Next page . . . . Previous page . . . . Speeches . . . . Contents . . . . Sittings . . . . PDF . . . .

Legislative Assembly for the ACT: 2007 Week 12 Hansard (Thursday, 22 November 2007) . . Page.. 3713 ..


Housing ACT continues to provide a range of training courses to equip staff with the skills to assist clients, identify needs and refer clients to appropriate external specialist services. The role of the client support coordinators and team leader is to work alongside staff and to coach and mentor staff to assist clients with complex needs. The housing manger duty statement has recently been revised to capture skills, knowledge and experience that staff require to work with clients with complex needs. These skills are important in the day-to-day work of housing providers in being responsive to the needs of people with mental illness.

Appropriate housing responses for these people require an understanding of their needs and how these may arise differently throughout the course of their tenancy. For example, a person living with a mental illness may require increasing security measures to ensure peace of mind and personal safety. Housing ACT provides a range of staff training and development activities which aim to improve understanding of the issues facing Housing ACT tenants, including mental health first aid training.

The ACT government already supports a range of innovative housing models through the provision of head leased properties and is committed to establishing innovative and flexible housing solutions for people with a range of support requirements. Centacare’s LINC project, which supports people with a disability, and the partnership between Richmond Fellowship and Havelock Housing Association are successful community housing models that assist people with complex needs to gain and maintain stable housing within the community.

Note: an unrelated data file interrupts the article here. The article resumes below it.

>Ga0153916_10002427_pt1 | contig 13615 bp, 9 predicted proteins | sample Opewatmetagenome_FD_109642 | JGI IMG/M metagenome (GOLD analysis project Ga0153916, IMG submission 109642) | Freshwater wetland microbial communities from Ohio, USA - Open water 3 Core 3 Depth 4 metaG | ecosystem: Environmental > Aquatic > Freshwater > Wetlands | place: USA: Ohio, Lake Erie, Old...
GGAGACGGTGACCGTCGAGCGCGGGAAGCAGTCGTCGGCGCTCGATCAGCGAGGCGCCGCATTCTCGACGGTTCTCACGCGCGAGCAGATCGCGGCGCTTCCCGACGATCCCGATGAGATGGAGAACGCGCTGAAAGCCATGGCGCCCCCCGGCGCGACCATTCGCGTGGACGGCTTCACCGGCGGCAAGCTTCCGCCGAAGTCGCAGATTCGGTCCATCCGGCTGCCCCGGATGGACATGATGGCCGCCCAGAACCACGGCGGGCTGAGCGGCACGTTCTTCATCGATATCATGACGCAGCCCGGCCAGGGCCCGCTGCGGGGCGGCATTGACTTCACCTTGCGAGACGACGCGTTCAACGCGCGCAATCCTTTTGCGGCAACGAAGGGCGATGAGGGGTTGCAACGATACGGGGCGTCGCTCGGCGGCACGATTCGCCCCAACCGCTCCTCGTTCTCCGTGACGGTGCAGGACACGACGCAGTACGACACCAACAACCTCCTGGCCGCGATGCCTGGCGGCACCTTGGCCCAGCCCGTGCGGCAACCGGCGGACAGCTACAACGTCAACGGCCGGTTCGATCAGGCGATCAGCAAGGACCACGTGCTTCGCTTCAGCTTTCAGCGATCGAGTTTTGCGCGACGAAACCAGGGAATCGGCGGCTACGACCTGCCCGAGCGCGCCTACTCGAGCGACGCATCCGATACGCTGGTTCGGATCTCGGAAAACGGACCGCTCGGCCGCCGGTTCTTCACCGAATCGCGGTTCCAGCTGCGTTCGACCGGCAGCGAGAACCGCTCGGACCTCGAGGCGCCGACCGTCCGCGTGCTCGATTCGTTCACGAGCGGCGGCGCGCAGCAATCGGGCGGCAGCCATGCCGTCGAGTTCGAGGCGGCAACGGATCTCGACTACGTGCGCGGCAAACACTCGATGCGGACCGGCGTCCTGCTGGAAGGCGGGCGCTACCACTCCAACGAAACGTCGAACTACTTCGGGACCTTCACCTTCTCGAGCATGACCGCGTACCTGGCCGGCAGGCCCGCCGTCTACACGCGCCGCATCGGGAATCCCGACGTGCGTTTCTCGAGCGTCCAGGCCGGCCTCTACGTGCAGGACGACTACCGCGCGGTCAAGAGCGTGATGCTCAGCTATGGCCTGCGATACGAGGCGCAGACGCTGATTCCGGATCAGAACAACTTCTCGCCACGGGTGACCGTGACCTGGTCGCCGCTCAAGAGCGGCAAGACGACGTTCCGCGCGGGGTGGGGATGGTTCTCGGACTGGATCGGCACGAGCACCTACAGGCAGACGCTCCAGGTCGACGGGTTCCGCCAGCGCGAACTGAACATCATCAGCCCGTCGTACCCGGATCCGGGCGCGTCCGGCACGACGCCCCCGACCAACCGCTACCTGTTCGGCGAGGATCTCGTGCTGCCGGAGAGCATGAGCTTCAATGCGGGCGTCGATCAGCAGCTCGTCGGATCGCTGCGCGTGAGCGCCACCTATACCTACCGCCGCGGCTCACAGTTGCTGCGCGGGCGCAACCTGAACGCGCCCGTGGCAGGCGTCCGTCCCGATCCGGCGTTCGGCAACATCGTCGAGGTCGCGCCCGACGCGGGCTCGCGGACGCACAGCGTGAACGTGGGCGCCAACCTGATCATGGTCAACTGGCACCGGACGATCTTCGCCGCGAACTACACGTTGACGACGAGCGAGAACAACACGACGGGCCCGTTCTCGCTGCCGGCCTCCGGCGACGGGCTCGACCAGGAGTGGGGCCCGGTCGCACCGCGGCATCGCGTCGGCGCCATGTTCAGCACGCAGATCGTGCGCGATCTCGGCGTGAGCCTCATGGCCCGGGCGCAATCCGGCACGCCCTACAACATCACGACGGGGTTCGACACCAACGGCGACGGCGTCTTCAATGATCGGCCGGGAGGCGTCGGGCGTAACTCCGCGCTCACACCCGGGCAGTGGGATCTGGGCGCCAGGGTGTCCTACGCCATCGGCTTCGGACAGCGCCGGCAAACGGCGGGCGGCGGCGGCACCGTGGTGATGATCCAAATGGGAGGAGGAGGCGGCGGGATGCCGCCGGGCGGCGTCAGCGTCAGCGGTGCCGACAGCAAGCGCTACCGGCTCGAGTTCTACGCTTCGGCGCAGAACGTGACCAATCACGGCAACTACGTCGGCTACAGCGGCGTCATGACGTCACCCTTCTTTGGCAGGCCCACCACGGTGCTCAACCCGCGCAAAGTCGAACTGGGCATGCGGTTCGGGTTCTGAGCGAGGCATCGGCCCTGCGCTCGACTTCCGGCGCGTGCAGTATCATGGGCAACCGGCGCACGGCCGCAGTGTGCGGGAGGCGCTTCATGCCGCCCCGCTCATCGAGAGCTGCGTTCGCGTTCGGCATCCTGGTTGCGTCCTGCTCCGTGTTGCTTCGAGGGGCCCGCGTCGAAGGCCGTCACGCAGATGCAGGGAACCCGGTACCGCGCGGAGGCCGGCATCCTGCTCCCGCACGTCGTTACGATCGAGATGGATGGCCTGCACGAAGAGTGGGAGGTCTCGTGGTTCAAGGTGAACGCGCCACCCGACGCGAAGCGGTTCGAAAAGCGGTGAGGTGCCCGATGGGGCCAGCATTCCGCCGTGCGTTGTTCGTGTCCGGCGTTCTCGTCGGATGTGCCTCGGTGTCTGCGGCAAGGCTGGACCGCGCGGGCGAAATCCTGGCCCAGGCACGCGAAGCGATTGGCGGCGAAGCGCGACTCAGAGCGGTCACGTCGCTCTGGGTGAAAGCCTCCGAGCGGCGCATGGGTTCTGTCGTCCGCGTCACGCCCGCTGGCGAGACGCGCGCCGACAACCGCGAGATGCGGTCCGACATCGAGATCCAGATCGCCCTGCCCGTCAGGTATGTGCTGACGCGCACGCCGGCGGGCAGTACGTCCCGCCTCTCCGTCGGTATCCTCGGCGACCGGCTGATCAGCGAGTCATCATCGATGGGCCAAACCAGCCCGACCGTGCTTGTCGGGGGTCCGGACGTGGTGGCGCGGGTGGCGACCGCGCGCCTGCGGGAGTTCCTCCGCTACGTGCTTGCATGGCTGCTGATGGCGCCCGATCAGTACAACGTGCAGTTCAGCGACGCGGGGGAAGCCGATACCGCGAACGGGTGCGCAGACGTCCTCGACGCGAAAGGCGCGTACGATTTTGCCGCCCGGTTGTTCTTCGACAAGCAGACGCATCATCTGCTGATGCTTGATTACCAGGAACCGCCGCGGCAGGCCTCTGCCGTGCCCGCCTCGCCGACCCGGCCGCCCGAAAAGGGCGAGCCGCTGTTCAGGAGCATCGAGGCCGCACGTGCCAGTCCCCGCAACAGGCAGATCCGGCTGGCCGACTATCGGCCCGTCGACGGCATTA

These models provide a more supportive tenancy management. However, models of supportive housing can span public housing, as well as community housing. Housing ACT, in consultation with Mental Health ACT, is also currently examining options where intensive support can be provided to residents of public housing. This gives consumers greater choice. Where a person or family has specific and/or complex support requirements to enable them to live within the community, Housing ACT seeks to identify an appropriate community service provider to assume head lease of the property and undertake a supportive tenancy management arrangement.

This approach has delivered some innovative community development responses to the management of neighbourhood complaints which may arise when a person has a mental health crisis. This involves talking to the neighbours of the head leased property, with consent from the client, about the issues facing the tenant and/or their family and providing neighbours with information on what to do and who to contact in the event of a crisis. Brokerage funding can be used flexibly in these cases and has on occasion been used to provide respite to neighbours in the event of a particularly prolonged period of crisis.

The government acknowledges that the housing needs of children and young people are not necessarily the same as the housing needs of adults. Children and young people who develop mental illness or whose parents have a mental illness may be at risk of homelessness, housing instability or poor social outcomes without appropriate housing and support. The government recently commissioned research from the


Next page . . . . Previous page . . . . Speeches . . . . Contents . . . . Sittings . . . . PDF . . . .